Ben Wright’s colorful cover illustration for the August/September, 2009 issue of The Mountain Astrologer recently caught my eye again.
I noticed the ancient Chinese Yin-Yang symbol in the middle first. Around this symbol I saw a circle consisting of the eight ancient Chinese trigrams. What were these things doing on a magazine devoted to astrology? Then I spotted an outer circle showing attributes of the 12 houses of the Zodiac. Aha!
These disparate images on Wright’s cover all lie within an ancient Chinese eight-sided figure called a bagua. The bagua, sometimes transliterated as “pakua”, is an octagonal tool that’s used for feng shui. Feng shui is the ancient Chinese “art of placement” of buildings and of objects within those buildings. Feng shui is intended to protect and facilitate the flow of energy that affects the people who dwell or work inside buildings or homes.
In her introduction for Simone Butler’s article in the August-Sept 2009 issue of The Mountain Astrologer editor Nan Geary wrote: “This article is presented in the spirit of exploring the combination of feng shui with Western astrology.” Two other articles in the issue also explore the links between the assortment of images found on Ben Wright’s fanciful cover. Today I want to delve deeper into the connections suggested by the cover and these three articles in that issue of The Mountain Astrologer.
A common ancestor for ancient knowledge systems?
In 2008, I wrote a three-part series for Daykeeper Journal that looked at possible links among the I Ching, tarot, and astrology. As a librarian I view ancient systems like these three as compact, portable ways to store and share information among peoples who might be non-literate. These ancient “knowledge” systems are also structural precursors of the two main ways of that libraries in the United States, and elsewhere in the world, use to organize books.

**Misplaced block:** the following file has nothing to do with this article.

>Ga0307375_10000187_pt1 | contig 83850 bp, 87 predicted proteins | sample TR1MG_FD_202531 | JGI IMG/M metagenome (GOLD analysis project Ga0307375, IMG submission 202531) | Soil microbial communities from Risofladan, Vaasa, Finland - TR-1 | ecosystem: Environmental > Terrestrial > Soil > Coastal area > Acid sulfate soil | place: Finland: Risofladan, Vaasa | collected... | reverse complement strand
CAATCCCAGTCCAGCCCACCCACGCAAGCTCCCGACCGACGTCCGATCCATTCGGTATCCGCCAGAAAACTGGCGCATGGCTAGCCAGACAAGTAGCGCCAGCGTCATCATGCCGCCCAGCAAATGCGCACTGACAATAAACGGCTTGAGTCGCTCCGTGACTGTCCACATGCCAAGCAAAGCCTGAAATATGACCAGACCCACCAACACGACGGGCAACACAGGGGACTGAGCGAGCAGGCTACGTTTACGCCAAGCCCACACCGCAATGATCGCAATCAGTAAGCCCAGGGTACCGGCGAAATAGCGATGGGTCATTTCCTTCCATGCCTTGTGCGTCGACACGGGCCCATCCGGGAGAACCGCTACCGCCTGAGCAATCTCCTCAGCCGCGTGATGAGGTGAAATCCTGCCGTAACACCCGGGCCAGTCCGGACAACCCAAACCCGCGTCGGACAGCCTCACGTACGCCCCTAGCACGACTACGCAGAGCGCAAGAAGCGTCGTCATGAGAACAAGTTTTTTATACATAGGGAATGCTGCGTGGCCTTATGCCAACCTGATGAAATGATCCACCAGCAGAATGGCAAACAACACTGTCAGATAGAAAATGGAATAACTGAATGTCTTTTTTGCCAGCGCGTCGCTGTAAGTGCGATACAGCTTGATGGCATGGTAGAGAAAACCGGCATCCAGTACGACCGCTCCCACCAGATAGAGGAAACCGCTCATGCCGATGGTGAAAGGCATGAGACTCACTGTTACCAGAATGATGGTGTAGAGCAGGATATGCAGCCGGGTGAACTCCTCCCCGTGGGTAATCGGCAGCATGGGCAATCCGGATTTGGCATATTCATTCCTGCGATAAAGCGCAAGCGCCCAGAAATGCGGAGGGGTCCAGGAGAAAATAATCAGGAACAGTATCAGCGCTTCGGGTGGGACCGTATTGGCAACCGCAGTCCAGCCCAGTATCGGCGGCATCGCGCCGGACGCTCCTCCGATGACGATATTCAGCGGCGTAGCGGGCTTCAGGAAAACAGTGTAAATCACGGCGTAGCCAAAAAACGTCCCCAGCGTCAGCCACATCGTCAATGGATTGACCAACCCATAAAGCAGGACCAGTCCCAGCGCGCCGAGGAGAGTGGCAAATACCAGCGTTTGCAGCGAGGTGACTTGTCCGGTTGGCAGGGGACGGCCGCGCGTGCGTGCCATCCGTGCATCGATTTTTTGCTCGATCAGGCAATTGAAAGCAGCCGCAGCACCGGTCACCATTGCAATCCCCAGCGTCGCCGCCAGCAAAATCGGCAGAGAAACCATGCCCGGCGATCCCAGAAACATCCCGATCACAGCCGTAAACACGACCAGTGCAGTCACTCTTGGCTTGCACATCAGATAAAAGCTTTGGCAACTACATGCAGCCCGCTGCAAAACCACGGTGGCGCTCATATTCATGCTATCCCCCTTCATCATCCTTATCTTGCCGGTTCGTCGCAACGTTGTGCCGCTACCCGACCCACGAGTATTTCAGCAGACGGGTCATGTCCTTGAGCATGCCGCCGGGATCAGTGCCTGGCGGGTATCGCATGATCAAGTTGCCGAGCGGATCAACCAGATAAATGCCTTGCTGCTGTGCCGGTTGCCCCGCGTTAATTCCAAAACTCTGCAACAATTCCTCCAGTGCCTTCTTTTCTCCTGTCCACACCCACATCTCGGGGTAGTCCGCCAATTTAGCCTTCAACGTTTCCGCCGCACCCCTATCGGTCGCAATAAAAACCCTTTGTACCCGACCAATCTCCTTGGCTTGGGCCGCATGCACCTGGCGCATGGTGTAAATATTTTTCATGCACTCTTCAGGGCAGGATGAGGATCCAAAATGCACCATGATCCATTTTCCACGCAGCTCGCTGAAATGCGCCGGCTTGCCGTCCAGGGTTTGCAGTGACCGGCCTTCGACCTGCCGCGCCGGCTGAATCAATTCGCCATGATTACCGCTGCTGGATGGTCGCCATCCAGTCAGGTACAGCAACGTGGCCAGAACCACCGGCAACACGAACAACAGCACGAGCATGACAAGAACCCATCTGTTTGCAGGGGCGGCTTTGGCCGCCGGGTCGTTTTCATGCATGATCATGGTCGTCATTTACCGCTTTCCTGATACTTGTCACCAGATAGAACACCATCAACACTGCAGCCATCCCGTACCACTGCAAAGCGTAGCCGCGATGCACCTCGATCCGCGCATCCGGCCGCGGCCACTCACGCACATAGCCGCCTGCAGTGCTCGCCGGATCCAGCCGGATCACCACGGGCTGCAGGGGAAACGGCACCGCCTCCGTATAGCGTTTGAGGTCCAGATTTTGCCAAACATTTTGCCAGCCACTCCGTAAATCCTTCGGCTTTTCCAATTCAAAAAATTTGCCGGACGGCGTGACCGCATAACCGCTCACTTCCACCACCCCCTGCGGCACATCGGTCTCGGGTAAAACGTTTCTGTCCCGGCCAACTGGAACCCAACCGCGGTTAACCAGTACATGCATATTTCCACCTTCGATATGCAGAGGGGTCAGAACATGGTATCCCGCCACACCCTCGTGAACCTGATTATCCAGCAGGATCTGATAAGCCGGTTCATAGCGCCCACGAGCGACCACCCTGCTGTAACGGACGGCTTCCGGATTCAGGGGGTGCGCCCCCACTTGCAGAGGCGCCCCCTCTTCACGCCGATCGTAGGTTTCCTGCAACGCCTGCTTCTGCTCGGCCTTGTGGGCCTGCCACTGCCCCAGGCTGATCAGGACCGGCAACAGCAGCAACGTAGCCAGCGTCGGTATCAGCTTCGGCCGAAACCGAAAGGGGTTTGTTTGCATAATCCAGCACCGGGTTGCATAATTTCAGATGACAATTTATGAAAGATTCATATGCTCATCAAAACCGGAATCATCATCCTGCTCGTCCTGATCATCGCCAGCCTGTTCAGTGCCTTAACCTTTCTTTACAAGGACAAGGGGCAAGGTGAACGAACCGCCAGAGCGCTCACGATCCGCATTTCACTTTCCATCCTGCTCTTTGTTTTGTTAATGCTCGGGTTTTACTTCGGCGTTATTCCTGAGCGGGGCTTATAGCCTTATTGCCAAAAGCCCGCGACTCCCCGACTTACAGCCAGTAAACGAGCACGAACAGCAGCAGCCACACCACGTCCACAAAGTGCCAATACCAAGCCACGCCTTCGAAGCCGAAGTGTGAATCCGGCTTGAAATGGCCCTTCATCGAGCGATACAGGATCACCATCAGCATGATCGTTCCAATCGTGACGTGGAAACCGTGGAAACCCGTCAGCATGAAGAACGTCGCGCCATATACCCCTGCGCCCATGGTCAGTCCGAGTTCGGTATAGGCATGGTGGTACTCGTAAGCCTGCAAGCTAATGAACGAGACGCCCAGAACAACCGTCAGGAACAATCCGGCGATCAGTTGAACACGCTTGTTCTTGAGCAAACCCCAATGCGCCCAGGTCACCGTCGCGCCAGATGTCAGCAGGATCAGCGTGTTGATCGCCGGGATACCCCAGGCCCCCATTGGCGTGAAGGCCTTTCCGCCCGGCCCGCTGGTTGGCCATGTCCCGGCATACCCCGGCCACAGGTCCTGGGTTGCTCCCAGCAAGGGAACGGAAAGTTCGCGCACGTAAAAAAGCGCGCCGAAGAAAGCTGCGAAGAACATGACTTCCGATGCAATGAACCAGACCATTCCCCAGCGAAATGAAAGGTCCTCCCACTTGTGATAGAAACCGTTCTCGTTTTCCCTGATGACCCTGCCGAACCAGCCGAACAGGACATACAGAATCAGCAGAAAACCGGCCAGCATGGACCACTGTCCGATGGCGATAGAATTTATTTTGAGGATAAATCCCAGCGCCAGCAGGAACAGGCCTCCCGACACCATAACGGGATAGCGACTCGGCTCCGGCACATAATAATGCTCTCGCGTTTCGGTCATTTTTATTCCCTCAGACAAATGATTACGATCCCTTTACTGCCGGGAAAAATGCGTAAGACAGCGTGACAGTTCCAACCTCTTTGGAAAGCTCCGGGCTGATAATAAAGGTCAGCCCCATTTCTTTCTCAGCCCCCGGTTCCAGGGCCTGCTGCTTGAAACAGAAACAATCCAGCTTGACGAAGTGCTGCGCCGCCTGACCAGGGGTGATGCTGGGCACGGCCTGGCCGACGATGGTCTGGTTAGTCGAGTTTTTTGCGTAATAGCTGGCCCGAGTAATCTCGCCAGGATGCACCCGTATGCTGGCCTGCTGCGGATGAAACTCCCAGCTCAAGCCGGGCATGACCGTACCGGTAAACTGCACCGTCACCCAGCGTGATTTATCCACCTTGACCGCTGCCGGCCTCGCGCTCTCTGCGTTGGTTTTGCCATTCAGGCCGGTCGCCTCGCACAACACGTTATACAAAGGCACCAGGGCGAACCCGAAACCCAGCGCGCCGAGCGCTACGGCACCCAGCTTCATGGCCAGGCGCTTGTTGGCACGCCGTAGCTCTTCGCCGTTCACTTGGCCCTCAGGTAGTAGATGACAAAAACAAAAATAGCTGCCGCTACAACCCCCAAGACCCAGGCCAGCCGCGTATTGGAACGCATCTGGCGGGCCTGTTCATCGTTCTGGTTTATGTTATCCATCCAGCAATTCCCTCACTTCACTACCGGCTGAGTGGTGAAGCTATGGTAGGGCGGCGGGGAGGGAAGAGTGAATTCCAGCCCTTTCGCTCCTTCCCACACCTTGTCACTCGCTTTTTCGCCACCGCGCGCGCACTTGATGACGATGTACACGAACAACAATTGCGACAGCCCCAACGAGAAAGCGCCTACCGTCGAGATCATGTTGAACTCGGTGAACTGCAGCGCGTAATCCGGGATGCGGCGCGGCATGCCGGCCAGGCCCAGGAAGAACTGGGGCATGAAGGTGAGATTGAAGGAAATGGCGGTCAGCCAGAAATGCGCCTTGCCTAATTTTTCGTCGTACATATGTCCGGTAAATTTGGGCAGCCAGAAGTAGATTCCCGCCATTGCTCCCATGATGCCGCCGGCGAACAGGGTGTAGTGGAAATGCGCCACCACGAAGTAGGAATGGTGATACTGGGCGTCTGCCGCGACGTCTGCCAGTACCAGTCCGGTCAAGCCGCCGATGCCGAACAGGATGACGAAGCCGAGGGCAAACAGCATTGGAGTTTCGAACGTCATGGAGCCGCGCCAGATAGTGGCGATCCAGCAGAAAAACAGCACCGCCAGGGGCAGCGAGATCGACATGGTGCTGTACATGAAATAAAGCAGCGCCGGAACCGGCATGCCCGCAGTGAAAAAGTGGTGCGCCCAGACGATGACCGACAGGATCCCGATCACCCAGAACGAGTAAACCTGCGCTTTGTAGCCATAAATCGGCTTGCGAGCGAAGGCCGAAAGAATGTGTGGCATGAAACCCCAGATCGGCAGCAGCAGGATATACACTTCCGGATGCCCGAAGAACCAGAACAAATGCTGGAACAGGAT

I’ve long wondered if perhaps these ancient wisdom systems had a common ancestor, a pre-literate system that reflected archetypal kinds of symbolic information found in the human mind itself. I suspect there could have been a prehistoric time, a pre-Tower-of Babel era, when peoples all over the earth had a grand unified theory of everything that was expressed using a common symbolic language.
I decided it was time to go back and look again for links between the eight I Ching trigrams, feng shui, and astrology brought together in the autumn 2009 issue of The Mountain Astrologer. When I did, I found a missing link between the I Ching, lunar astrology, and feng shui. And I was inspired by Simone Butler’s article to come up with a different kind of connection between feng shui and Western astrology.
The eight Chinese trigrams